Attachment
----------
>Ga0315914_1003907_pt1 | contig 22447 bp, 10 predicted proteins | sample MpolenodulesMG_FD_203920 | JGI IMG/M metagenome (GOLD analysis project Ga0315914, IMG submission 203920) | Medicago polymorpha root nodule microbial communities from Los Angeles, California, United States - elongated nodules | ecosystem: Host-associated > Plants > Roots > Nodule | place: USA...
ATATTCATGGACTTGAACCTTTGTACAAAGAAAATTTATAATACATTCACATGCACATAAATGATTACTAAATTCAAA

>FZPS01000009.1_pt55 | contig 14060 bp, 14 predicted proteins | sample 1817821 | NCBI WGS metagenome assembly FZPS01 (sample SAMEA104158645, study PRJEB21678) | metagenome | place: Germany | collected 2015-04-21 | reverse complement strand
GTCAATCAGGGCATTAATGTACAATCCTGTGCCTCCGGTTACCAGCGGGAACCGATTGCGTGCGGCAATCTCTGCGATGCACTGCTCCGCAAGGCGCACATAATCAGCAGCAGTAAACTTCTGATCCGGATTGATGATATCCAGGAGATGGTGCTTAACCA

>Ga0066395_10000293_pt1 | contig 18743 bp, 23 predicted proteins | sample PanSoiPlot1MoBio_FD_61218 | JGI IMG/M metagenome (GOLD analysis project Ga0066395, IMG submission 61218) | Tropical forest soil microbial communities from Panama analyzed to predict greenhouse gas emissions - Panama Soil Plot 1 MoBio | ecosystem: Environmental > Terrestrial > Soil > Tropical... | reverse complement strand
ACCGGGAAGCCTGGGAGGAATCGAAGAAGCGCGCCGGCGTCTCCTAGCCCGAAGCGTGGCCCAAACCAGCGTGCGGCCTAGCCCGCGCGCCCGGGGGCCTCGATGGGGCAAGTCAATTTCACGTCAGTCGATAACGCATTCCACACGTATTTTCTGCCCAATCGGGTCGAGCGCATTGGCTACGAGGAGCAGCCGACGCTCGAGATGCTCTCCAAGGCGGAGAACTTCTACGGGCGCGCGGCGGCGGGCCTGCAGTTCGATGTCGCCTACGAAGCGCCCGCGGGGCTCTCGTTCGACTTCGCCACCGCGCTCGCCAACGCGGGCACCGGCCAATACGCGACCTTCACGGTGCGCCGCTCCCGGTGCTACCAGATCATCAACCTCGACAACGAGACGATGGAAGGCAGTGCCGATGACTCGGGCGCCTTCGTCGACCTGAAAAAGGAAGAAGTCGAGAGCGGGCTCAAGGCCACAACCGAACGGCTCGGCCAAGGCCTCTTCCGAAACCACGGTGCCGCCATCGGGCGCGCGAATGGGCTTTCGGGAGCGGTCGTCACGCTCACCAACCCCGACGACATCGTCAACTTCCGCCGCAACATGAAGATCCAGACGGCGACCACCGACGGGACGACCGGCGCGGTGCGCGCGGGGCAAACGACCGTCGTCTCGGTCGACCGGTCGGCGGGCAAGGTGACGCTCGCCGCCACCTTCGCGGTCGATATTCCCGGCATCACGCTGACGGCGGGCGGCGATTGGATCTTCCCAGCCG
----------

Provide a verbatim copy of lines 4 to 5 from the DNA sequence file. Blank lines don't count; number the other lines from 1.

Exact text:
GTCAATCAGGGCATTAATGTACAATCCTGTGCCTCCGGTTACCAGCGGGAACCGATTGCGTGCGGCAATCTCTGCGATGCACTGCTCCGCAAGGCGCACATAATCAGCAGCAGTAAACTTCTGATCCGGATTGATGATATCCAGGAGATGGTGCTTAACCA

>Ga0066395_10000293_pt1 | contig 18743 bp, 23 predicted proteins | sample PanSoiPlot1MoBio_FD_61218 | JGI IMG/M metagenome (GOLD analysis project Ga0066395, IMG submission 61218) | Tropical forest soil microbial communities from Panama analyzed to predict greenhouse gas emissions - Panama Soil Plot 1 MoBio | ecosystem: Environmental > Terrestrial > Soil > Tropical... | reverse complement strand